Bank of America Corp. reported a loss of $1.6 billion Friday after its costs related to soured home loans increased.
The results reflected efforts by the nation's largest bank to clean up problems on its balance sheet dating back to the financial crisis. The deep slump in the real estate market has hampered Bank of America more than its competitors because of its 2008 purchase of Countrywide Financial, the country's largest mortgage company at the time.
"Last year was a necessary repair and rebuilding year," said CEO Brian Moynihan. "Our results reflect the progress we are making at putting legacy — primarily mortgage-related issues — behind us."
Bank of America's fourth-quarter loss after paying out preferred stock dividends was 16 cents per share. Analysts surveyed by FactSet had forecast the bank would earn 18 cents a share. Excluding a charge of $2 billion related to the home loans, the bank would have earned 4 cents a share.
The stock was down 7 cents, or less than 1 percent, to $14.47.
A year earlier, Bank of America had reported a loss of $5.2 billion after it repaid the government $4 billion in bailout funds it received during the financial crisis.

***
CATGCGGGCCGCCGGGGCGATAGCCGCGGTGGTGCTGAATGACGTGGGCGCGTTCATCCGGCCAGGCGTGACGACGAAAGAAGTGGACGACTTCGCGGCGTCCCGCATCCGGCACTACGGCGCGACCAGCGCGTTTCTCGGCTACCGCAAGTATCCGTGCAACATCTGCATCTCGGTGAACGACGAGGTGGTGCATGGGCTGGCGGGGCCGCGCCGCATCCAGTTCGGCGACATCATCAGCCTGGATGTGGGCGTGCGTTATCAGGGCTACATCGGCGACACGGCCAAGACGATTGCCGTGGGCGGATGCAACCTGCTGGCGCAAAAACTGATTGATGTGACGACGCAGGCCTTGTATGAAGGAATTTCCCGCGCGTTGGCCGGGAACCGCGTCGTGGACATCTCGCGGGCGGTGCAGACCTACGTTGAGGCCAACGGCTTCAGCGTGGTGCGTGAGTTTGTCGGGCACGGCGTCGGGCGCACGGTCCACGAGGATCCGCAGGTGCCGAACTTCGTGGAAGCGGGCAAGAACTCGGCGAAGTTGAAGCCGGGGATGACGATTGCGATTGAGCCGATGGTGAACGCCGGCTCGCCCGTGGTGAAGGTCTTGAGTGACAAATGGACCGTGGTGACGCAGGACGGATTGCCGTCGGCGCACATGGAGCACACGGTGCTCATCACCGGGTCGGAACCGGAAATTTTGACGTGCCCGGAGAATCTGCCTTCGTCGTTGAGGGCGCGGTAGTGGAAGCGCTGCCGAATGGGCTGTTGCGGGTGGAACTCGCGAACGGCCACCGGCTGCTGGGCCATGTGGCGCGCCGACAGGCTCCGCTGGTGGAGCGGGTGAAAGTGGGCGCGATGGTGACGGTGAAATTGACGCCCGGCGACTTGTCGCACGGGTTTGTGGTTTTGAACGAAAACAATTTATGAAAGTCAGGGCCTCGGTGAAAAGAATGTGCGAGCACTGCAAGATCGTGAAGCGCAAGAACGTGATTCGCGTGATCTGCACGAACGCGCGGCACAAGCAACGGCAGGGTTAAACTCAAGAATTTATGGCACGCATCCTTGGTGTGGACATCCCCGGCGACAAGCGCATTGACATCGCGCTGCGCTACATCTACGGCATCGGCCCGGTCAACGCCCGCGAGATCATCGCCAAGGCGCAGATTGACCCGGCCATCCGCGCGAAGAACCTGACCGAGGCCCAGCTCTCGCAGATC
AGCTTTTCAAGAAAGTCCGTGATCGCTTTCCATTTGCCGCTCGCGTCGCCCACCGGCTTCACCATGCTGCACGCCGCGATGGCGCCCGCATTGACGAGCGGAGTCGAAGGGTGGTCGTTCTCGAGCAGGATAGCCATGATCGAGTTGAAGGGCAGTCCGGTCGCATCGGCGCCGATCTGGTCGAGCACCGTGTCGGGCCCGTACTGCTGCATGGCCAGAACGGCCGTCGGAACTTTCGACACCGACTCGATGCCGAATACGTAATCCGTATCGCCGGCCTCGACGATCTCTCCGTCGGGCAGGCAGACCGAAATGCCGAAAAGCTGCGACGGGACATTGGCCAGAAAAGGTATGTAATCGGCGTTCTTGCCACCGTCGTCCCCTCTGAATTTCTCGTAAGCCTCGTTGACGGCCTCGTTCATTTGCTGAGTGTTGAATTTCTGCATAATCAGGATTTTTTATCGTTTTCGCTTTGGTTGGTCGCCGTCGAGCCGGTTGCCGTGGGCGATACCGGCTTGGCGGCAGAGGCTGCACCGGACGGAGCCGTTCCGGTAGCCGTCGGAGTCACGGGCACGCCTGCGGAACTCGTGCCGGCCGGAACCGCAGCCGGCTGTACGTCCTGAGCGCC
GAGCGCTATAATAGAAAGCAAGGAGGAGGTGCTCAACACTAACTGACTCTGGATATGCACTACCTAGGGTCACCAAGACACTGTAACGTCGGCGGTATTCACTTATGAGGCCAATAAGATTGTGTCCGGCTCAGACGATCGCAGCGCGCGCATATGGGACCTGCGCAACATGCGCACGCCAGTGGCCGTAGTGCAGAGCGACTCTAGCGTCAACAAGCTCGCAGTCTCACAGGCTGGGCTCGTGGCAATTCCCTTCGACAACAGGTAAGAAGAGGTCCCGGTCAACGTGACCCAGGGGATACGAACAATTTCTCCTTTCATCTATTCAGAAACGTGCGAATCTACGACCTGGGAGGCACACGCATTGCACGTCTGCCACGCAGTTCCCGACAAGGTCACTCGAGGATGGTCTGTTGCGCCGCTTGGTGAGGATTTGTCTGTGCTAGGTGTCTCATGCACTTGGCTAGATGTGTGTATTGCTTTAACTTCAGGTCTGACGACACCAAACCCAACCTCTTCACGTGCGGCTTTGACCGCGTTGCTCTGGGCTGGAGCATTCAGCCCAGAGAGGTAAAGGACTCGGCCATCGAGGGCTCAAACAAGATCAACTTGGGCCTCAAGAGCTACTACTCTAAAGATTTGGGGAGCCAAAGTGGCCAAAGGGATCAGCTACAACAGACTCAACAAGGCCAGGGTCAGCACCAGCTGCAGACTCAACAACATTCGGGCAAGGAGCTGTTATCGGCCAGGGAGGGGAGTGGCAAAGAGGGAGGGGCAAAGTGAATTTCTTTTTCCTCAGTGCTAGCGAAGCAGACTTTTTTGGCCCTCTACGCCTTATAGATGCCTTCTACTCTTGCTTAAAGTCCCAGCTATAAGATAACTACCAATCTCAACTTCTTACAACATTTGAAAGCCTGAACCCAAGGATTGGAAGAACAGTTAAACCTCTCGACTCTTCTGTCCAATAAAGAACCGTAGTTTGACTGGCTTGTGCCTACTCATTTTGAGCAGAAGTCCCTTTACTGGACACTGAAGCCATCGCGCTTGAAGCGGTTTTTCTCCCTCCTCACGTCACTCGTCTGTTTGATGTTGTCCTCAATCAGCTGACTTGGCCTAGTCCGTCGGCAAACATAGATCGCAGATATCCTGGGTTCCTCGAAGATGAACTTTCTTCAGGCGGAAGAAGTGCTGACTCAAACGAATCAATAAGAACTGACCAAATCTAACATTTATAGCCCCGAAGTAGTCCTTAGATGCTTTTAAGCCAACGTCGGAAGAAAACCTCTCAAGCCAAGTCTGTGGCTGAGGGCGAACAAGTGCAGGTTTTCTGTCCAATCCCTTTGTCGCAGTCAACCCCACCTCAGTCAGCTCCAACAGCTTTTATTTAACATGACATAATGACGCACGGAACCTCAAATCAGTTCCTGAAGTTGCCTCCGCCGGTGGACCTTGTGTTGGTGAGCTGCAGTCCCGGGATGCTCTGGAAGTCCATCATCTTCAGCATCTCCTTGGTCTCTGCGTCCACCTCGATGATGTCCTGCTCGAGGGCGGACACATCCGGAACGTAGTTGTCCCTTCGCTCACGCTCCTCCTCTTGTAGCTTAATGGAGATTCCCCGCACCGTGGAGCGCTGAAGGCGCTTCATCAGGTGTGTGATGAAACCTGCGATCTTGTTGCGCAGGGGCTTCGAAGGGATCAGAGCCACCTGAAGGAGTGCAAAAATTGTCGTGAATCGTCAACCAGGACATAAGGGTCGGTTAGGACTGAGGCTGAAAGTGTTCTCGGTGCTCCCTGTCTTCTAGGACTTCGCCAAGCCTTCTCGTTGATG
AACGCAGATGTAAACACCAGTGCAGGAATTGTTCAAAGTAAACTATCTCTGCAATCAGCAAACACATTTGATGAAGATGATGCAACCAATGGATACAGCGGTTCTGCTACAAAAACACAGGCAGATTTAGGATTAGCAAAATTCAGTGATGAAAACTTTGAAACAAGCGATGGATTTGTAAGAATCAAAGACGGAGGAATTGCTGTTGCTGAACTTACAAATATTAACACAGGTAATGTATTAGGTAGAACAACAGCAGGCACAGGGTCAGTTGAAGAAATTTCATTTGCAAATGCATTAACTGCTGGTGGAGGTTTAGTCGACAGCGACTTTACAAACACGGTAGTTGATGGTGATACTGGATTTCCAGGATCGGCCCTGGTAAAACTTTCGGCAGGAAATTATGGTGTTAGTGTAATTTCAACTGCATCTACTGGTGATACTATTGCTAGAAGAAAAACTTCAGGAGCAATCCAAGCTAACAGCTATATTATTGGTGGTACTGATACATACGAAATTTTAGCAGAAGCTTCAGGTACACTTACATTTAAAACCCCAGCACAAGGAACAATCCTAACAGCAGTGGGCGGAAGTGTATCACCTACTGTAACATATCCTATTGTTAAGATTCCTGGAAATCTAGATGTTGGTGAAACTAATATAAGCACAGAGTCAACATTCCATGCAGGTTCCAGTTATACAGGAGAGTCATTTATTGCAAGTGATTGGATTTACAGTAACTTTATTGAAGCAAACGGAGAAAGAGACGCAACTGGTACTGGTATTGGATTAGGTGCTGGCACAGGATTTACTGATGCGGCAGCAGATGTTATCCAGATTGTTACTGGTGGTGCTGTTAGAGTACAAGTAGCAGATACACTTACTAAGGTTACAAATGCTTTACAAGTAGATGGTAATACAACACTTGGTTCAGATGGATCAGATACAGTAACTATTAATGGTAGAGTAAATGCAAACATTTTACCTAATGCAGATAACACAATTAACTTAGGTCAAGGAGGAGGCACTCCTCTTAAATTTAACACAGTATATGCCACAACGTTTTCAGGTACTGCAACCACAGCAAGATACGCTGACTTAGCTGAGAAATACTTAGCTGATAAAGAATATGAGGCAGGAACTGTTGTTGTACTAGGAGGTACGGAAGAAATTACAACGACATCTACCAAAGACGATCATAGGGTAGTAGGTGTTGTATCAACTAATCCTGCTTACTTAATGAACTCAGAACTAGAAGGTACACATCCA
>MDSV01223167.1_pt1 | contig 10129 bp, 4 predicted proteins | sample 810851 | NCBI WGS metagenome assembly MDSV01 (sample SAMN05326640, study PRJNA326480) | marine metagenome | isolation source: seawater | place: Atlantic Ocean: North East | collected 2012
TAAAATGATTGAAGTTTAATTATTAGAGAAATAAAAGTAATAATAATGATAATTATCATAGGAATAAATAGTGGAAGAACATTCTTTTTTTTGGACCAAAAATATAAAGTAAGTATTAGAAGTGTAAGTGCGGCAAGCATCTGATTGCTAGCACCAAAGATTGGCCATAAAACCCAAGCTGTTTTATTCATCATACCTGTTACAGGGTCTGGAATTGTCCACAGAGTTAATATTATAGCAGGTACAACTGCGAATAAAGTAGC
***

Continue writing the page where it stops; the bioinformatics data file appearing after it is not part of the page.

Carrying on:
The bank's revenue fell 11 percent to $22.4 billion in the last three months of 2010.
Bank of America also kept aside $4.1 billion for bad home loans that it could be forced to buy back from Freddie Mac and Fannie Mae, two failed mortgage agencies that are now owned by the government, and other investors. It also set aside another $1.5 billion for litigation expenses related to bad mortgages.
Investors say the bank should take back the bad home loans because they were sold with improper documentation. Besides buying back bad loans, several banks were stung by accusations in the fourth quarter that they failed to properly review documents used in foreclosures. Attorneys general from all 50 states are conducting an investigation.
The results of the nation's largest consumer lender are a proxy of the financial health of millions of Americans. BofA reported that its borrowers are running behind on their loan payments less than they had been. That's consistent with what other major banks have been saying over the past week as they reported fourth-quarter results, including JPMorgan Chase & Co., Wells Fargo & Co. and Citigroup Inc.
For the sixth consecutive quarter, there were fewer people with late monthly loan payments at BofA. The bank's losses from lending in its credit card and home loan business declined $414 million from the third quarter of 2010 because of a drop in delinquencies and bankruptcies.
For the full year 2010, the bank reported a loss of $3.6 billion, compared to a loss of $2.2 billion in 2009.
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